“Yes, but I don’t inhale.”
The biggest high you get is from hyperventilation.
For generations, smokers have been using those words to downplay the consequences of their nicotine habit.
Soon, drinkers may be using that expression as well.
The latest controversy in the alcoholic beverage biz is being generated by a device called AWOL or Alcohol Without Liquid. An Englishman named Dominic Simler is credited with inventing the machine, which converts alcohol into a vapor that you inhale to get a buzz on. Since last year, a company called Spirit Partners, Inc. has been peddling AWOL machines in the United States.
The contraption is similar to the inhalers used by asthmatics, although Newsweek described it more colorfully as resembling “a crack pipe attached to a hookah.” The AWOL contraption consists of a vaporizer, which you pour booze into, and an oxygen generator, which pumps oxygen into the mix to produce a mist that you can safely take into your lungs. The machine is supposed to be calibrated so that it takes about a quarter-hour to inhale one standard shot of hard liquor. The marketers recommend that customers limit their use to no more than two such sessions per 24-hour period.
When used responsibly, they insist, AWOL will produce a “euphoric high” without the throbbing head and dry heaves of a hangover the next morning, and without those nasty calories in a mug of lager or rum and Coke attaching themselves to your hips.
Taunting the Law
Obviously, the device will have little appeal for craft beer drinkers, since it eliminates any possibility of connoisseurship. Alcohol is alcohol, whether you derive it from a vintage 1980 Thomas Hardy’s or a budget-brand malt liquor. (In fact, an advertisement for AWOL recommends using an 80-proof spirit, which pretty much rules out malt beverages… the world’s strongest beer, Boston Beer Co.’s Utopias, is “only” 50 proof.)
However, the machine has attracted the attention of lawmakers like a matador taunting a bull with a red cape. At least a dozen states are considering legislation to ban the device, fearing it may mislead bar patrons to underestimate their ingestion of alcohol and result in health problems and highway fatalities. New York’s state liquor authority was mulling whether AWOL violated a 1934 law mandating that alcohol must be served from the same container in which it was delivered. When Spirit Partners premiered their machine at The Trust Lounge in New York City last August, the marketers reportedly filled it with Gatorade instead of booze to stay within the law.
There has also been concern about whether inhaled alcohol would register on a Breathalyzer test, since it doesn’t pass through the digestive tract. Kevin Morse, president of Spirit Partners, has denied that his device will create any problem in law enforcement. “One of the ways alcohol leaves the body is through the mouth… Therefore, contrary to reports, the alcohol will definitely register on the Intoxylizer 5000… which is used by law-enforcement officials to apprehend drivers who are under the influence of alcohol.”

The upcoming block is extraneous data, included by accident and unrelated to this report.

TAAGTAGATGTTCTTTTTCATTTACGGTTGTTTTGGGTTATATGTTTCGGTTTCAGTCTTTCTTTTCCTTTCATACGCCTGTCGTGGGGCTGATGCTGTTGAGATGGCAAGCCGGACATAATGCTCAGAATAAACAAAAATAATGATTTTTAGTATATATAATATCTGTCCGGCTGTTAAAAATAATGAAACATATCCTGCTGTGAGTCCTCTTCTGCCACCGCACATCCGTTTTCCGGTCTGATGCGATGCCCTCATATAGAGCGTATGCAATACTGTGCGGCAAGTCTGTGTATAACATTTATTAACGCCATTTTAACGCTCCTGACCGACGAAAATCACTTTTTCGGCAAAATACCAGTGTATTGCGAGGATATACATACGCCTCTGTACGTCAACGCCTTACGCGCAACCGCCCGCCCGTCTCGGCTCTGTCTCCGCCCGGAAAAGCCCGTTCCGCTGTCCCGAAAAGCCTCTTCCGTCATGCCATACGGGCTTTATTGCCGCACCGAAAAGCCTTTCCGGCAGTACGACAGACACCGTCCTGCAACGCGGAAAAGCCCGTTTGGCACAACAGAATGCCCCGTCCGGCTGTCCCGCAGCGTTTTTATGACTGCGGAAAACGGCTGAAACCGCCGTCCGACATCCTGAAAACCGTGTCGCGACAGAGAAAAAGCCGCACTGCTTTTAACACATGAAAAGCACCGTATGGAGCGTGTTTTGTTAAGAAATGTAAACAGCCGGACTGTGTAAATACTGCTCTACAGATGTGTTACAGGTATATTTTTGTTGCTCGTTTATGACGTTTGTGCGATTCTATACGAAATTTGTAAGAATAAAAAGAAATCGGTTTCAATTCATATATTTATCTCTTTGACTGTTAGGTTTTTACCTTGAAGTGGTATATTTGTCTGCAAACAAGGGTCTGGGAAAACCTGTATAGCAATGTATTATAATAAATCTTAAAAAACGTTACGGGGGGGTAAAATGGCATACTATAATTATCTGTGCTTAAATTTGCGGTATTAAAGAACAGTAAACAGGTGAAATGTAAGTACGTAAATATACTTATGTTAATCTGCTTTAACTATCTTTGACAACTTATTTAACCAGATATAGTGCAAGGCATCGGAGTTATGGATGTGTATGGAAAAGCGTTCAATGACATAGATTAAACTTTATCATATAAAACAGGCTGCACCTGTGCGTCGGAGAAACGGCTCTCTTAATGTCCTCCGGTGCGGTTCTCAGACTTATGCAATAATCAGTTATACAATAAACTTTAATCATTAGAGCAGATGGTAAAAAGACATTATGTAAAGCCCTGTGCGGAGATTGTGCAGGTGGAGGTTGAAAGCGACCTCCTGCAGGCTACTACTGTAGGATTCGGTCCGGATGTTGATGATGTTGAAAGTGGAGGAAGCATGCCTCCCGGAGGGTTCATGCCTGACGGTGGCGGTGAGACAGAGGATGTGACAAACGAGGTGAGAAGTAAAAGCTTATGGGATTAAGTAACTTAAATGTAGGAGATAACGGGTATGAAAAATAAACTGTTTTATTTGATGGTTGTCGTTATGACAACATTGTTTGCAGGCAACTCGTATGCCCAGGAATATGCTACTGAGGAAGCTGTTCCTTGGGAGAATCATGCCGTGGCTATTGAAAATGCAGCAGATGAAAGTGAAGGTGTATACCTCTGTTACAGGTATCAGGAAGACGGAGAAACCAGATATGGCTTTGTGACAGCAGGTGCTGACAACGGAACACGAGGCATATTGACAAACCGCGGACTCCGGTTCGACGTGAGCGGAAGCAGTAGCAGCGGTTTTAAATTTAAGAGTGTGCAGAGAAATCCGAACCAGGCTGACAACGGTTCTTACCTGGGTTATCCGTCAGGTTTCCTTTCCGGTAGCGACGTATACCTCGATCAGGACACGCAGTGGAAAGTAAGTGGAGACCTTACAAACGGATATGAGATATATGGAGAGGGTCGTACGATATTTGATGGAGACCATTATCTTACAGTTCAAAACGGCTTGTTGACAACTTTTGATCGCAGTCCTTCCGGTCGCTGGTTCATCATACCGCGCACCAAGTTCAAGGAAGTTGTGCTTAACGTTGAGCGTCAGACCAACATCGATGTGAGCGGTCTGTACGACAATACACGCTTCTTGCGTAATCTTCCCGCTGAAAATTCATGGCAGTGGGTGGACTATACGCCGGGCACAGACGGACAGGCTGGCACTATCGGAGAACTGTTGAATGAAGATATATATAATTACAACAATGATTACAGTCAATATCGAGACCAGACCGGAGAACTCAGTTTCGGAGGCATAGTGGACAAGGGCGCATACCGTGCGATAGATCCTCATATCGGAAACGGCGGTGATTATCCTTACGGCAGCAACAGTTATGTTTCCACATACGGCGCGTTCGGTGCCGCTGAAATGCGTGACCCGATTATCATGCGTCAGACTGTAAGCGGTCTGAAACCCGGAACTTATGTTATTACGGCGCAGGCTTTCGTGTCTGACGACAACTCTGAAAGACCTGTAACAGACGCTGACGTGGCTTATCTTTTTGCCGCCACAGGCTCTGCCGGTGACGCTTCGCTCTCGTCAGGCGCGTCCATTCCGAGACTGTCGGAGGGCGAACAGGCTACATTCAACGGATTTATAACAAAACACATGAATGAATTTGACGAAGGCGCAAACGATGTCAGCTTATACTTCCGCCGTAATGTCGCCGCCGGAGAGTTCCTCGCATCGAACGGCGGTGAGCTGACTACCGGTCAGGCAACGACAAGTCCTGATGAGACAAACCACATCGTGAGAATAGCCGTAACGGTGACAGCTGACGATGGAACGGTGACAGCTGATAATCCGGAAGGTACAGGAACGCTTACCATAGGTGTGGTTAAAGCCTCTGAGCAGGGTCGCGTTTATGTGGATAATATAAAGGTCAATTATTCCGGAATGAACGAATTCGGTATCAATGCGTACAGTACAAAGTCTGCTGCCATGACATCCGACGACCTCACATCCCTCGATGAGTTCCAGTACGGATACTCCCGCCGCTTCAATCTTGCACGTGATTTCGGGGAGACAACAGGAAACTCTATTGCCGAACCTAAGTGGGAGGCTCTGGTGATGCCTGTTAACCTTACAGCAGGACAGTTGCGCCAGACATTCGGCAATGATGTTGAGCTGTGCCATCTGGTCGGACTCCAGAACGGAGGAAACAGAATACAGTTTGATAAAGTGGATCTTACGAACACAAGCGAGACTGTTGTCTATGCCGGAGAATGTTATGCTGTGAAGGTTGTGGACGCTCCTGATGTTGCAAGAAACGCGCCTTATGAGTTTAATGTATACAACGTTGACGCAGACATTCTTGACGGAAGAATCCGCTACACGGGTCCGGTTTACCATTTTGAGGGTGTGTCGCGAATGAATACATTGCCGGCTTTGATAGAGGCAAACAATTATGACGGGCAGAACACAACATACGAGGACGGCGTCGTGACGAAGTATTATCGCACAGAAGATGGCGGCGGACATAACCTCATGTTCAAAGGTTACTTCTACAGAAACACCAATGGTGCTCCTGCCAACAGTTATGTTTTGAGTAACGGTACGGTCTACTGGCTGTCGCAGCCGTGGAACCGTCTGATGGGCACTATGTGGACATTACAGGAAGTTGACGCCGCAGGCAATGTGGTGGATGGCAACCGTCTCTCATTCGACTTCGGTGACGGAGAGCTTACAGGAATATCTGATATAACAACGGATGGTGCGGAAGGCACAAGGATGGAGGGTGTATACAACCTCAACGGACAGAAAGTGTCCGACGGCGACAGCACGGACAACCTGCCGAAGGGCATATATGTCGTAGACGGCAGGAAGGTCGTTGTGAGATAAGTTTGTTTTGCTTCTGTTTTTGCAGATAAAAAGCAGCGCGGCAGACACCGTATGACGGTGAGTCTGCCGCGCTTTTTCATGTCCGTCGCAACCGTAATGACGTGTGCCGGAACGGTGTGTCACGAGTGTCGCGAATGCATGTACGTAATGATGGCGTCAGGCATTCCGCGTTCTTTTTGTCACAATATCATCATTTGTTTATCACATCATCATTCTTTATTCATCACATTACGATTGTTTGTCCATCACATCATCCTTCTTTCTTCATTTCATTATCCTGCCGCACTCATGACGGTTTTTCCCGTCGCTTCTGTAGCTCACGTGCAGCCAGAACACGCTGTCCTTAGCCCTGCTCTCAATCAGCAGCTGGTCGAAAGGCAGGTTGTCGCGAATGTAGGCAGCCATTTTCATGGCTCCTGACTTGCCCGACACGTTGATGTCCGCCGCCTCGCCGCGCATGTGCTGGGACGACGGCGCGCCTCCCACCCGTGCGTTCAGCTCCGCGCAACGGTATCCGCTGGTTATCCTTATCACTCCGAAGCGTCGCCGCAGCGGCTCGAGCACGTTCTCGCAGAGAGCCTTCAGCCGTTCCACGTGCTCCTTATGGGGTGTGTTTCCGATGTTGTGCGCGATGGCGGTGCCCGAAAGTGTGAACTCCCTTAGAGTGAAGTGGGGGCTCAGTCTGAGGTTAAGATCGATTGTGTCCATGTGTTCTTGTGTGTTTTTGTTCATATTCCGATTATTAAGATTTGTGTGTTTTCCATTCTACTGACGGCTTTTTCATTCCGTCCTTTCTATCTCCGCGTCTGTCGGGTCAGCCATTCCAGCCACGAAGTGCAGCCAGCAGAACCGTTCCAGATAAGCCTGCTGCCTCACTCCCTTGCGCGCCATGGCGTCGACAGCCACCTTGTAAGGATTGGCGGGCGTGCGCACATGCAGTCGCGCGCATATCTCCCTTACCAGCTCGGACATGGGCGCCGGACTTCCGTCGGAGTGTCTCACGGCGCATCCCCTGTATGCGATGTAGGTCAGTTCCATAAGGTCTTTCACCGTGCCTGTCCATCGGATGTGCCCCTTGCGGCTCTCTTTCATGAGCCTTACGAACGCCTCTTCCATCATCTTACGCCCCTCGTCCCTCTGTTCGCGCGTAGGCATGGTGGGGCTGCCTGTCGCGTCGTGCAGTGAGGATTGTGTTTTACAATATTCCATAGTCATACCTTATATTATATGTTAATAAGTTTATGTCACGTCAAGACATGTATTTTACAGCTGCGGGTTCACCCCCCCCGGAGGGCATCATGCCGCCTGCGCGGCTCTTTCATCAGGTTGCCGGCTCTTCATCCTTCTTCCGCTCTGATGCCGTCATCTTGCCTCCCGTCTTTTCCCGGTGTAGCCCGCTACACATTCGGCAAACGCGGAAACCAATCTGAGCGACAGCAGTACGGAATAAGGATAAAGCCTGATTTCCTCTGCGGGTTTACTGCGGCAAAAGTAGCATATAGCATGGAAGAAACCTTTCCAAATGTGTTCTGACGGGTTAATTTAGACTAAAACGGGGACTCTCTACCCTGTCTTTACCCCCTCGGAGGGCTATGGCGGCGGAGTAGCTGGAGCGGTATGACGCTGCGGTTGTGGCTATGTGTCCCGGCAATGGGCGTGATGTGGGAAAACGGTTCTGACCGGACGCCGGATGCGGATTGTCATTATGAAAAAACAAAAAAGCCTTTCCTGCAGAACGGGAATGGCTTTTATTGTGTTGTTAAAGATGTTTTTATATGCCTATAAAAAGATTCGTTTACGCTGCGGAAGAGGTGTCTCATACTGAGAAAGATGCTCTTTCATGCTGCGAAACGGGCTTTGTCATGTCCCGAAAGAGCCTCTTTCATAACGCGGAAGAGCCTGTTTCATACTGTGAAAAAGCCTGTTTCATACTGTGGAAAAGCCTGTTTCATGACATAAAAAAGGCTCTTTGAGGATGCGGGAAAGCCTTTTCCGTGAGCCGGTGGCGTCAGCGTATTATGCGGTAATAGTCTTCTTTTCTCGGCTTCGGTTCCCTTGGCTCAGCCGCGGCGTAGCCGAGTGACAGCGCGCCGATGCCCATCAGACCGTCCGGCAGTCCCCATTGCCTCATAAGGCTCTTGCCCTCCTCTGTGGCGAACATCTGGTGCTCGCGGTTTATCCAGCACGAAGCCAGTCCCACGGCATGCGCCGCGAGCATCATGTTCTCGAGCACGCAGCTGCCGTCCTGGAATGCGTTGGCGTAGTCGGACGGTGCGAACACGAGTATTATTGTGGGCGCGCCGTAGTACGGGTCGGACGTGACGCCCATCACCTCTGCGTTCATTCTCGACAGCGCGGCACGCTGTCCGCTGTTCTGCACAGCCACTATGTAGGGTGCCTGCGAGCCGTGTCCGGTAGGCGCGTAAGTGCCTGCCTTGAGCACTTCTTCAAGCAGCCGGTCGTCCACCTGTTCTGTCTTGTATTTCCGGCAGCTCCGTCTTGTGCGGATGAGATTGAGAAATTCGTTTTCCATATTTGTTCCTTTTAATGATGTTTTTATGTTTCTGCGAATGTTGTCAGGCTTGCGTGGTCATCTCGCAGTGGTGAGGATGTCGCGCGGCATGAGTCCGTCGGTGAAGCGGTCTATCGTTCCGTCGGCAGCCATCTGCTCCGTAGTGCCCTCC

Nevertheless, Congressman Bob Beauprez of Colorado has introduced a bill, The Alcohol Without Liquid Machine Safety Act of 2005 (H.R. 613), which would temporarily prohibit AWOL machines until such a time as the Food and Drug Administration deems the device safe for public use. (Because it’s a machine and not a beverage, AWOL falls outside the jurisdiction of the federal Tax and Trade Bureau, which regulates beer, wine and spirits.)
The National Beer Wholesalers Association, the brewing industry’s most influential lobbying organization, is supporting Beauprez’s bill. “Beer is meant to be enjoyed responsibly, not inhaled,” asserted NBWA president David Rehr. “These machines are a misrepresentation of consumer choice and undermine the goal of responsible consumption that beer wholesalers work so hard to promote.”
In the long run, however, the indignation of state and national lawmakers may turn out to be an unnecessary fuss over a short-lived fad. The Newsweek article quoted one New Jersey bar owner as complaining about the machine, “It didn’t do anything except burn our throats. The biggest high you get is from hyperventilation.”
AWOL machines are intended for the over-21 crowd, but underage drinkers in the Washington, DC suburbs are using a low-tech device to pump more alcohol down their throats. According to the Montgomery County Gazette, some Maryland hardware stores are reporting a run on funnels and plastic tubing, which teenagers fashion into “beer bongs.” The idea is to pour the beer into the funnel and suck it up as quickly as it flows through the tube. Police can’t arrest minors for mere possession of a funnel, but they are urging citizens to monitor hardware stores for suspicious purchases.
Whatever happened to sipping and savoring? That’s the question we’d like to ask.